© Henri Huet, 1966, The body of an American paratrooper killed in action in the jungle near the Cambodian border is raised up to an evacuation helicopter, Vietnam
EXHIBITION: War/Photography: Images of Armed Conflict and Its Aftermath
In November, the Museum of Fine Arts, Houston, will unveil an travel exhibition on war photography unprecedented in scale and ambition.
“We began to notice that there were certain types of photographs that were taken in every war that related to the nature of war, as experienced through the eyes of photographers,” Tucker said.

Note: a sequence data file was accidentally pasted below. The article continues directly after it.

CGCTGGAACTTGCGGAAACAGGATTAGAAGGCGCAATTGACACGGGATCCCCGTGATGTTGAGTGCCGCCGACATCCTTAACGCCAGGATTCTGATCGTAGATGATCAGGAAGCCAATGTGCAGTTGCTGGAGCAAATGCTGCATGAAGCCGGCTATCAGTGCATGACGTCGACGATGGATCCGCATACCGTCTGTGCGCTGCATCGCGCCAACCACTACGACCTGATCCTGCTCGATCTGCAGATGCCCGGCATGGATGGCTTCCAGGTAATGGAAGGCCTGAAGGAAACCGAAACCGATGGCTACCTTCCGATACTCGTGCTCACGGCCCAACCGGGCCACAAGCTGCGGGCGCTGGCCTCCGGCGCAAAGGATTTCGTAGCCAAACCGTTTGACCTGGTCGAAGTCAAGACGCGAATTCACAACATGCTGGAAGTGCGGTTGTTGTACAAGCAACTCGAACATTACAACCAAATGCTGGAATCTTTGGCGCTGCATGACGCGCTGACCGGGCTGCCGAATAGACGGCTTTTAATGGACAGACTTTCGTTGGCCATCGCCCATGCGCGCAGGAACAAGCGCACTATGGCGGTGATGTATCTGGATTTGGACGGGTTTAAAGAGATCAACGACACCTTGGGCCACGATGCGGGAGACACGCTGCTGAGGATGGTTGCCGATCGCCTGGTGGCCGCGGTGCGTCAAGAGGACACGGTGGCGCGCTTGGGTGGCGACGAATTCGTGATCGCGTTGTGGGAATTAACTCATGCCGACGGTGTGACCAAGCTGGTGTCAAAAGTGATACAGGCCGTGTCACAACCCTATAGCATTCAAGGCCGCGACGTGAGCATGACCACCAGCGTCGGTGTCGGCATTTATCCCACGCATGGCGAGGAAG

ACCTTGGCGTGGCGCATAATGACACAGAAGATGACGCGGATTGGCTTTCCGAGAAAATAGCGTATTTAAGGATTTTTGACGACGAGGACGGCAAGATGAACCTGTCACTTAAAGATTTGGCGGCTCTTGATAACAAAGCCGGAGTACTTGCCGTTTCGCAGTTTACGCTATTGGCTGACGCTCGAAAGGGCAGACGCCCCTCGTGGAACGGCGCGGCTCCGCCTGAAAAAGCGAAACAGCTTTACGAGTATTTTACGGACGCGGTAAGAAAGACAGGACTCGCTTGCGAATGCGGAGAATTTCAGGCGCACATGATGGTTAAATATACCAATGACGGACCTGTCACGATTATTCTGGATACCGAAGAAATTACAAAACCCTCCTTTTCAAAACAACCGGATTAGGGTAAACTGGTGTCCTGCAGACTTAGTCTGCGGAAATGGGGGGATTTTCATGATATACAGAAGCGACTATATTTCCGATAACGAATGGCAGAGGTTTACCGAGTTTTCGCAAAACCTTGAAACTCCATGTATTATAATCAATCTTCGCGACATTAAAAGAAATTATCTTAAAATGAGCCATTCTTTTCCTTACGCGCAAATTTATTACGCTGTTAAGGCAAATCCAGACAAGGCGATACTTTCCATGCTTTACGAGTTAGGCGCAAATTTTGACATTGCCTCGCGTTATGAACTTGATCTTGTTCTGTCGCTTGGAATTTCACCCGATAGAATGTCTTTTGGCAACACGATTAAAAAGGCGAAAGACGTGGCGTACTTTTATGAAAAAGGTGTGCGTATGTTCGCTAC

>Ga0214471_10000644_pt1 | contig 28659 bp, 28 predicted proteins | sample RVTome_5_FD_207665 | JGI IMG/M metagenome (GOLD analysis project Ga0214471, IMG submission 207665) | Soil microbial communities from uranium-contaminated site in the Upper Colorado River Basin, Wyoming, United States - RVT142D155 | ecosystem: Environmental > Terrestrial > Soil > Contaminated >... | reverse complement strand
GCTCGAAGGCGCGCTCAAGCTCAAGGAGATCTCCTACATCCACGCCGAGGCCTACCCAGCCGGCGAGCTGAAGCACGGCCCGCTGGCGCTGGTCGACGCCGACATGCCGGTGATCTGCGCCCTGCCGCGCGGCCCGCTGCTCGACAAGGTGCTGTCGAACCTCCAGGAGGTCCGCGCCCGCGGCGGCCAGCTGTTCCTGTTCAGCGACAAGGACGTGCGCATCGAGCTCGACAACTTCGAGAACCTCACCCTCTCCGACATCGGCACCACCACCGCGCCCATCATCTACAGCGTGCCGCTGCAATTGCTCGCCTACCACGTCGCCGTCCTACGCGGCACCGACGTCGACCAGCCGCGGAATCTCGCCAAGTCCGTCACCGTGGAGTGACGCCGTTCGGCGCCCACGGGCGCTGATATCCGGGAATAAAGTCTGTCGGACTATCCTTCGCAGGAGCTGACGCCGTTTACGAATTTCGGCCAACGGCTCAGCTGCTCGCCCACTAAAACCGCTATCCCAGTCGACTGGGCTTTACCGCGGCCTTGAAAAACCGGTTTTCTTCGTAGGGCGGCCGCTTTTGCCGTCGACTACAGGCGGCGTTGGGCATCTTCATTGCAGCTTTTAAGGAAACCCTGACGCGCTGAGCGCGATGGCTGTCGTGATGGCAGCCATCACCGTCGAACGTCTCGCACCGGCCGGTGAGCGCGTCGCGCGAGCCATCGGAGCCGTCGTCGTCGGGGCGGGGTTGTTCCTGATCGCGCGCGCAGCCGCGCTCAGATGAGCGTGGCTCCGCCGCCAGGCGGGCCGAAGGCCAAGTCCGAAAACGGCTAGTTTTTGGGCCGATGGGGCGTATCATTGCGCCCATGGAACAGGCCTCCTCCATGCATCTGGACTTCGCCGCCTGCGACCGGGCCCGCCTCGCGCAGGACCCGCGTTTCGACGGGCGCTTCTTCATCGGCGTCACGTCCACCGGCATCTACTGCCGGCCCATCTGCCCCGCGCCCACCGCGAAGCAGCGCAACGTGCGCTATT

More than two hundred and eighty photographers from twenty-eight nations produced these photographs, which cover conflicts that occurred on six continents over the span of a hundred and sixty-five years, from the Mexican-American War in 1846 through the civil war in Libya in 2011.
“We grouped works according to the patterns,” Tucker said, “and organized them by the structure of war.” As such, the images in the exhibition follow the progression of war: from instigation to combat to victory and defeat, and on to memorialization and aftermath for fighters and victims. (read more)
This famous photograph by Henri Cartier-Bresson, this shot by Chris Hondros and this photo by Arkady Shaikhet are also part of the exhibition.
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